At the western end of Lake Superior, the St. Louis River flows into Superior Bay, a large, natural harbor protected by the world’s longest freshwater sandbar, before emptying into the lake. When work on the bypass canal at Sault Ste. Marie started in the summer of 1853, speculators began buying up land on Superior Bay. The first log cabin was built there in September 1853, and the City of Superior was officially incorporated a year later.
The long sandbar protecting Superior Bay is made up of Minnesota Point, which projects eastward for seven miles from Duluth, and Wisconsin Point, which extends three miles from the Wisconsin shore. Realizing the need to mark the entrance to the harbor, known as Superior Entry and defined by these two points, Congress appropriated $15,000 on March 3, 1855 for a lighthouse on Minnesota Point. Work on the foundation of the structure started in the fall of 1856, and materials were stockpiled at the point that year in preparation for completing the lighthouse the following season. With the opening of navigation in 1857, work resumed on the lighthouse, but cold weather set in before it could be completed, and the light was not activated until the spring of 1858.
The contract for constructing the lighthouse and two wooden piers to mark Superior Entry was awarded to Captain R.G. Coburn of Superior, but stonemason Adam Dopp, a German immigrant, is credited with doing most of the work on the lighthouse. The tower’s foundation was laid with blue rubblestone, while red brick, brought by ship from Cleveland, was used in the tower and attached one-and-a-half-story dwelling. The dwelling was topped with a slate roof. The forty-foot tower had two, twelve-pane windows, one at ground level and the other on the opposite of the tower just below the lantern room, and was coated, inside and out, with a lime and cement mortar mixture. A fourth-order Fresnel lens, illuminated by a kerosene lamp, produced a fixed red light inside the tower’s ten-sided lantern room. The total cost of the lighthouse came to $13,675, and R.H. Barrett, a local merchant, was appointed the first keeper.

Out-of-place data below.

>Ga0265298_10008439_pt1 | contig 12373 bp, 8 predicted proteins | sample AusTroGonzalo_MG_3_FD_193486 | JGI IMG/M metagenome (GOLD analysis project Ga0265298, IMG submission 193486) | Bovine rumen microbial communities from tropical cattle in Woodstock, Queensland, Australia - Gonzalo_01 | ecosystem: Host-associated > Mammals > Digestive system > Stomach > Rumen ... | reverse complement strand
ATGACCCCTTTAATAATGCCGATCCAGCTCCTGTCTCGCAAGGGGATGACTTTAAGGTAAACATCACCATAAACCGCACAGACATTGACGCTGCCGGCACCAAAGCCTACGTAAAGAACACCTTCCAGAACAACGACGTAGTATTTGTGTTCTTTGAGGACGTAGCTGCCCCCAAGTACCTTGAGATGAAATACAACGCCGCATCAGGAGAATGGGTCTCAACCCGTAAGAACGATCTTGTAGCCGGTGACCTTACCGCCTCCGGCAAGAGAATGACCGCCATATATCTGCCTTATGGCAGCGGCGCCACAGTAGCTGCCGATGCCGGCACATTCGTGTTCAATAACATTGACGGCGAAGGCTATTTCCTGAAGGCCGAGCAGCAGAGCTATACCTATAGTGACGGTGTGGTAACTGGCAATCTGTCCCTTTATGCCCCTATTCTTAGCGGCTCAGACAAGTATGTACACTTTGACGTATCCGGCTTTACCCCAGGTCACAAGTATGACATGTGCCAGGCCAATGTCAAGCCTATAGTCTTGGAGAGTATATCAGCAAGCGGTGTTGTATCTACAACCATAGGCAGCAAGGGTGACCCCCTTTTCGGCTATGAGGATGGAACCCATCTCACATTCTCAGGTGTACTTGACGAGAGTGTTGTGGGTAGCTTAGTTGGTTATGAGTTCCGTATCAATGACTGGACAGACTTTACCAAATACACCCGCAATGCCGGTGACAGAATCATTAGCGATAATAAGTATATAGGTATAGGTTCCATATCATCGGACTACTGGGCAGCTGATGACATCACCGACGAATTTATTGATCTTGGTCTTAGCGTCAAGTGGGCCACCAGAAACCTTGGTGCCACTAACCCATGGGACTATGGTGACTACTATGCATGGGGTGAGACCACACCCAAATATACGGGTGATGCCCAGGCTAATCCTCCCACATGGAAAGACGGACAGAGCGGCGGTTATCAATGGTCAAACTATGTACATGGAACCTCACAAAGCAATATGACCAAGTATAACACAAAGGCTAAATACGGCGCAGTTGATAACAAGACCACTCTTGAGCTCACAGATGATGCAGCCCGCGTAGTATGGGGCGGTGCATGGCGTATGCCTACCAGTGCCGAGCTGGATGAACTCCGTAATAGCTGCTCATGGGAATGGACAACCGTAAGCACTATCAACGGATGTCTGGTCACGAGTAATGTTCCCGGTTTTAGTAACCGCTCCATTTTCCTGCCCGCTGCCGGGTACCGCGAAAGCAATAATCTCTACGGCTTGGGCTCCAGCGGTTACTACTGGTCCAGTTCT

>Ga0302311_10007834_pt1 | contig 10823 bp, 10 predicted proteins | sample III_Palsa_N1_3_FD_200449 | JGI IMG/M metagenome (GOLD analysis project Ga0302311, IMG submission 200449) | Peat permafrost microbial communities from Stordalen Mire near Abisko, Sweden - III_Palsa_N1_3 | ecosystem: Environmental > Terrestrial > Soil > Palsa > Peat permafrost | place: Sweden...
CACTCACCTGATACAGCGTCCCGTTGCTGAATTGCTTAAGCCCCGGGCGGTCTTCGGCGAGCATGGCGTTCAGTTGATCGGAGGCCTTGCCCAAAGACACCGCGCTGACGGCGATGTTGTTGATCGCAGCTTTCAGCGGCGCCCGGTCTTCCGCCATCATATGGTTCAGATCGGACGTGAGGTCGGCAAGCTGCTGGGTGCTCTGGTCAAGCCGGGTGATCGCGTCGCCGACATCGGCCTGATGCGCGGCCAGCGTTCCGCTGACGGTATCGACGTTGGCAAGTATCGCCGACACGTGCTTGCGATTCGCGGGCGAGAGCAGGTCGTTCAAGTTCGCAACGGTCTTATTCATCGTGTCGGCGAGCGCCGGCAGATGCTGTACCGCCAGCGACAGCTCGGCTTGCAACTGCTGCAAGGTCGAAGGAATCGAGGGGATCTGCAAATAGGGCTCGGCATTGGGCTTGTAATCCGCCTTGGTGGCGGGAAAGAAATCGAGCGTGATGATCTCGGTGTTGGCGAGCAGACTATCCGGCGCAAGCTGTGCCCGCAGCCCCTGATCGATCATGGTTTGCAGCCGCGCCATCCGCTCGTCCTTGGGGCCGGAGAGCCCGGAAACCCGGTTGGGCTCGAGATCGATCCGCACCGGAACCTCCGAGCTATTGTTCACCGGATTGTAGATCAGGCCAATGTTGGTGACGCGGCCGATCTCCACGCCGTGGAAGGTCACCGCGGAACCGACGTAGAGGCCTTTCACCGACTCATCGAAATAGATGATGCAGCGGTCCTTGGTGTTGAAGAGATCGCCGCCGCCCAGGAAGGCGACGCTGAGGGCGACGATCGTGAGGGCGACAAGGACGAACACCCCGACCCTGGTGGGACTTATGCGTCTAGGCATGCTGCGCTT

After a decade of use, the tower was in good condition, but the Lighthouse Board reported issues with the rest of the structure: “The dwelling leaks badly around the chimneys. The rain and soot have discolored the walls. The plastering has fallen in many places, and is loose in nearly all the rooms. It is proposed to replaster the house throughout, and to reflash the chimneys.” This repair work was carried out in 1869.
The square, wooden pierhead tower had a height of forty-eight feet and was perched atop cribwork that rose nine-feet-six-inches above lake level. The tower was painted white and was topped by an iron lantern. The Lighthouse Board noted in 1886 that the northeast corner of the tower had been covered with sheet-iron to a height of eleven feet, to protect it from heavy seas. A cellar in the cribwork beneath the tower held a tank for gasoline that was used by a Combination Gas Machine in the lower part of the tower to produce gas that was burned in the lantern room. The gas machine was used at stations that may have been inaccessible for days, during storming weather, and saved the expense of having to build elevated walks to reach the lights. The keepers were still required to visit the light daily, when possible, to clean the lens and lantern and ensure the machinery was working properly.
The Lighthouse Board noted in 1891 that over 900 vessels were passing through Superior Entry annually with cargo worth in excess of $28 million. In 1893, the pierhead light was relocated from the northern pier on the Minnesota side to the southern pier on the Wisconsin side. At that time, an elevated walkway was constructed to provide access to the beacon in stormy weather. The keeper’s dwelling was “transferred” from Minnesota Point to the Wisconsin side of the entrance in 1894 and so arranged that each of the two keepers had six rooms.
While lighthouse keepers left Minnesota Point in 1894, the Lighthouse Board built a depot on Minnesota Point, after Congress appropriated $14,000 in 1903 for its construction. Today, the truncated remains of Minnesota Point’s redbrick tower and the cavernous concrete storehouse/oil house at the site of the former depot stand as testaments to years of Lighthouse Service activity on the point. The cylindrical tower, surrounded by a chain-link, was added to the National Register of Historic Places in 1974, but little has been done to preserve the fragile remnants of Minnesota’s first lighthouse.